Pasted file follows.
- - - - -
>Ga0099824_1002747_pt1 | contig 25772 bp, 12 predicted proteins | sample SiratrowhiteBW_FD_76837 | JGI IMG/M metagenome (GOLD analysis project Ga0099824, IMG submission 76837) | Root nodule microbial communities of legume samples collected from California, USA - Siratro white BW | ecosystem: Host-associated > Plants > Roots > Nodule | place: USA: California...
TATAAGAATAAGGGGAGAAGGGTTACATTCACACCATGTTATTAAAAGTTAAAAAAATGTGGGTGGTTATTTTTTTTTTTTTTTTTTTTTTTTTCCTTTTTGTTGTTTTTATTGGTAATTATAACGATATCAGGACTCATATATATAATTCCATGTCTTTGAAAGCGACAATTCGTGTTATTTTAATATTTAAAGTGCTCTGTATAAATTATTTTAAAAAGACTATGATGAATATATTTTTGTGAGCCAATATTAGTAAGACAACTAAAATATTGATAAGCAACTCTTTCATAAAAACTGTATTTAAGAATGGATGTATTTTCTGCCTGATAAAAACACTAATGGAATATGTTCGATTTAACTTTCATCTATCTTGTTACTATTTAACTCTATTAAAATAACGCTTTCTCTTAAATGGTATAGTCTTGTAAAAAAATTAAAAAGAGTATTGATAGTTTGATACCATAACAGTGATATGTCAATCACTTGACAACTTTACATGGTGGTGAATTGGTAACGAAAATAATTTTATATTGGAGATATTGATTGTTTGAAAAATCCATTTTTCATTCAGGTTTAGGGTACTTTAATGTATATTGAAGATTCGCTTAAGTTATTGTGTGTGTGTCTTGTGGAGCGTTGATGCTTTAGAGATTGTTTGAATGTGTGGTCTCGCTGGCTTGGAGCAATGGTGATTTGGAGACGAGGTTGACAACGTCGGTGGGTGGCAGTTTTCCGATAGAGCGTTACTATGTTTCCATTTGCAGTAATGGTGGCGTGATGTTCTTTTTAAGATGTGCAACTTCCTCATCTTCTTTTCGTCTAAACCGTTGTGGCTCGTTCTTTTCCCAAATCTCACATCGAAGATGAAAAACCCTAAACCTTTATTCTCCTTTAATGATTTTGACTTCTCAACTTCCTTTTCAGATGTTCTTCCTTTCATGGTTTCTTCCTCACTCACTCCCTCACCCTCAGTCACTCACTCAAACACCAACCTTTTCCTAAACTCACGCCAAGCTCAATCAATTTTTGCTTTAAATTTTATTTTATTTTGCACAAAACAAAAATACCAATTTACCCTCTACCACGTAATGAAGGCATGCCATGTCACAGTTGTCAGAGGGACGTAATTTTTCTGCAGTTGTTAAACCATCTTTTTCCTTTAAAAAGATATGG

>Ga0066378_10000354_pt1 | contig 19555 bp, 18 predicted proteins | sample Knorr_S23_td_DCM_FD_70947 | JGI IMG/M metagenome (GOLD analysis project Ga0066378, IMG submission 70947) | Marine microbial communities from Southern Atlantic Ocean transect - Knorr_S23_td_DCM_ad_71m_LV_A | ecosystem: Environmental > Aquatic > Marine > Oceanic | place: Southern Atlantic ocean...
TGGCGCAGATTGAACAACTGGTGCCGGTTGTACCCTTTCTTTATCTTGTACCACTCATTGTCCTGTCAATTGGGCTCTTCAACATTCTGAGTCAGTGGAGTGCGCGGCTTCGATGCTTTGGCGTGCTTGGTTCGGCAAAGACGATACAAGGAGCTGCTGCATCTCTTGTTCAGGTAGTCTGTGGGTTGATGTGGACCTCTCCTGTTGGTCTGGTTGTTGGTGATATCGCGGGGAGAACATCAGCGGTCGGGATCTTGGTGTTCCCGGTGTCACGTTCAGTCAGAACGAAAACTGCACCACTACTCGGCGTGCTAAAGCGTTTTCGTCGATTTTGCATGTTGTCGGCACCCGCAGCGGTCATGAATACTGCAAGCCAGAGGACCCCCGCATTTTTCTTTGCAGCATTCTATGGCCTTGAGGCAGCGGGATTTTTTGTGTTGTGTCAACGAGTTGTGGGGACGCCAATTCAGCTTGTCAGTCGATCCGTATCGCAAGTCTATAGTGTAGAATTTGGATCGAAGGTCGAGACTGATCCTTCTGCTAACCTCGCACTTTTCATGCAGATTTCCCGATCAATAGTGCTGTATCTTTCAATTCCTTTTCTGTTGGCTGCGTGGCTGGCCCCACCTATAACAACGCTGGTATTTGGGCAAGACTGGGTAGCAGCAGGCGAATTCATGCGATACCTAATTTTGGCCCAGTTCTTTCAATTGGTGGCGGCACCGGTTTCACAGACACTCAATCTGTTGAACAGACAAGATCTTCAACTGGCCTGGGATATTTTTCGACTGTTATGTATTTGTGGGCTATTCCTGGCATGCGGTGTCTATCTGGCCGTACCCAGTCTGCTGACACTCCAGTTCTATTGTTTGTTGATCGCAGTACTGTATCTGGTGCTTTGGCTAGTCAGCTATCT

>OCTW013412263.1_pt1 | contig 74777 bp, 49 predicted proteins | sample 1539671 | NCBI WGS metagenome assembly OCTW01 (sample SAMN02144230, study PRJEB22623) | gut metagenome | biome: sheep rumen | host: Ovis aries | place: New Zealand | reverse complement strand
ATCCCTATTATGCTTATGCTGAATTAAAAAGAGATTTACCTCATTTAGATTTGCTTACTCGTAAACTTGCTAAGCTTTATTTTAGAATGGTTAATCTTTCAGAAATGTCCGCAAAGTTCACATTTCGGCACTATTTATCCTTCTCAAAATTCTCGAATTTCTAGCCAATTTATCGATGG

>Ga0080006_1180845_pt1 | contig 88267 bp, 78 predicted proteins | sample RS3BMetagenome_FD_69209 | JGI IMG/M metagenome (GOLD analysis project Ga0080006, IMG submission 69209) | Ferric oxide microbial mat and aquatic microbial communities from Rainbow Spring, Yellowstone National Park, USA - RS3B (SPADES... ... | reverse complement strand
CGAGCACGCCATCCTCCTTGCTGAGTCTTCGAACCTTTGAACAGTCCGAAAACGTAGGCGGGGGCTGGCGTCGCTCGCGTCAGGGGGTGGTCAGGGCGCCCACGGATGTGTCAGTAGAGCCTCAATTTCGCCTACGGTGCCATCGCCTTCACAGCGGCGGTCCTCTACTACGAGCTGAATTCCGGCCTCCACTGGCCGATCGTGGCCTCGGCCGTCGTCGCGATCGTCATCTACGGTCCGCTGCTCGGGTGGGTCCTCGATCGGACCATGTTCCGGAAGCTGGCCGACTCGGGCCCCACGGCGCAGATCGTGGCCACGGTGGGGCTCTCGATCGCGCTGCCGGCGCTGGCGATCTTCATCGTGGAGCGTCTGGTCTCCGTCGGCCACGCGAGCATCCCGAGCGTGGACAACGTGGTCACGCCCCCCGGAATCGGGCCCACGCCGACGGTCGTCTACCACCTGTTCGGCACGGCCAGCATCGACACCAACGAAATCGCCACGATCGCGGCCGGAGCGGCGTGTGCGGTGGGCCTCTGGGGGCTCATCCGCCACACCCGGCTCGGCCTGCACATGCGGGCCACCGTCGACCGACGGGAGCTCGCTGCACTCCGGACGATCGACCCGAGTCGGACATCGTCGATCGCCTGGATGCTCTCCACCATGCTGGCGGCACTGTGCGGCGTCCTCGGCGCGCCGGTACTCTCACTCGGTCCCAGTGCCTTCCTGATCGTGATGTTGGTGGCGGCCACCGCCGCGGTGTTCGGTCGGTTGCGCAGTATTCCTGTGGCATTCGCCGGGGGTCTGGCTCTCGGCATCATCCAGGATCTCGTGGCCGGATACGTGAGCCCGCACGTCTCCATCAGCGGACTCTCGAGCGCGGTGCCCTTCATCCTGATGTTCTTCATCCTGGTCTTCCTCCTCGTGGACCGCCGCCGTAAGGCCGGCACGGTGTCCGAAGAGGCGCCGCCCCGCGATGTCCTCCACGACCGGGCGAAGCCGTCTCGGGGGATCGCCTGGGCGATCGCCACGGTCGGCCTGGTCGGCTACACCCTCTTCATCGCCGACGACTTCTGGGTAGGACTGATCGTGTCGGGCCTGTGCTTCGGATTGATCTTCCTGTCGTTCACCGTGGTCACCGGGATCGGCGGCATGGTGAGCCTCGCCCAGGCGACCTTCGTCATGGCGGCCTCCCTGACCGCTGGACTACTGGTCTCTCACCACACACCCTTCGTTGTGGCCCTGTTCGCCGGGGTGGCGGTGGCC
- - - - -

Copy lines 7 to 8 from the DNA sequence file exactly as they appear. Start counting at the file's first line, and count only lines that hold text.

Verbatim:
>Ga0080006_1180845_pt1 | contig 88267 bp, 78 predicted proteins | sample RS3BMetagenome_FD_69209 | JGI IMG/M metagenome (GOLD analysis project Ga0080006, IMG submission 69209) | Ferric oxide microbial mat and aquatic microbial communities from Rainbow Spring, Yellowstone National Park, USA - RS3B (SPADES... ... | reverse complement strand
CGAGCACGCCATCCTCCTTGCTGAGTCTTCGAACCTTTGAACAGTCCGAAAACGTAGGCGGGGGCTGGCGTCGCTCGCGTCAGGGGGTGGTCAGGGCGCCCACGGATGTGTCAGTAGAGCCTCAATTTCGCCTACGGTGCCATCGCCTTCACAGCGGCGGTCCTCTACTACGAGCTGAATTCCGGCCTCCACTGGCCGATCGTGGCCTCGGCCGTCGTCGCGATCGTCATCTACGGTCCGCTGCTCGGGTGGGTCCTCGATCGGACCATGTTCCGGAAGCTGGCCGACTCGGGCCCCACGGCGCAGATCGTGGCCACGGTGGGGCTCTCGATCGCGCTGCCGGCGCTGGCGATCTTCATCGTGGAGCGTCTGGTCTCCGTCGGCCACGCGAGCATCCCGAGCGTGGACAACGTGGTCACGCCCCCCGGAATCGGGCCCACGCCGACGGTCGTCTACCACCTGTTCGGCACGGCCAGCATCGACACCAACGAAATCGCCACGATCGCGGCCGGAGCGGCGTGTGCGGTGGGCCTCTGGGGGCTCATCCGCCACACCCGGCTCGGCCTGCACATGCGGGCCACCGTCGACCGACGGGAGCTCGCTGCACTCCGGACGATCGACCCGAGTCGGACATCGTCGATCGCCTGGATGCTCTCCACCATGCTGGCGGCACTGTGCGGCGTCCTCGGCGCGCCGGTACTCTCACTCGGTCCCAGTGCCTTCCTGATCGTGATGTTGGTGGCGGCCACCGCCGCGGTGTTCGGTCGGTTGCGCAGTATTCCTGTGGCATTCGCCGGGGGTCTGGCTCTCGGCATCATCCAGGATCTCGTGGCCGGATACGTGAGCCCGCACGTCTCCATCAGCGGACTCTCGAGCGCGGTGCCCTTCATCCTGATGTTCTTCATCCTGGTCTTCCTCCTCGTGGACCGCCGCCGTAAGGCCGGCACGGTGTCCGAAGAGGCGCCGCCCCGCGATGTCCTCCACGACCGGGCGAAGCCGTCTCGGGGGATCGCCTGGGCGATCGCCACGGTCGGCCTGGTCGGCTACACCCTCTTCATCGCCGACGACTTCTGGGTAGGACTGATCGTGTCGGGCCTGTGCTTCGGATTGATCTTCCTGTCGTTCACCGTGGTCACCGGGATCGGCGGCATGGTGAGCCTCGCCCAGGCGACCTTCGTCATGGCGGCCTCCCTGACCGCTGGACTACTGGTCTCTCACCACACACCCTTCGTTGTGGCCCTGTTCGCCGGGGTGGCGGTGGCC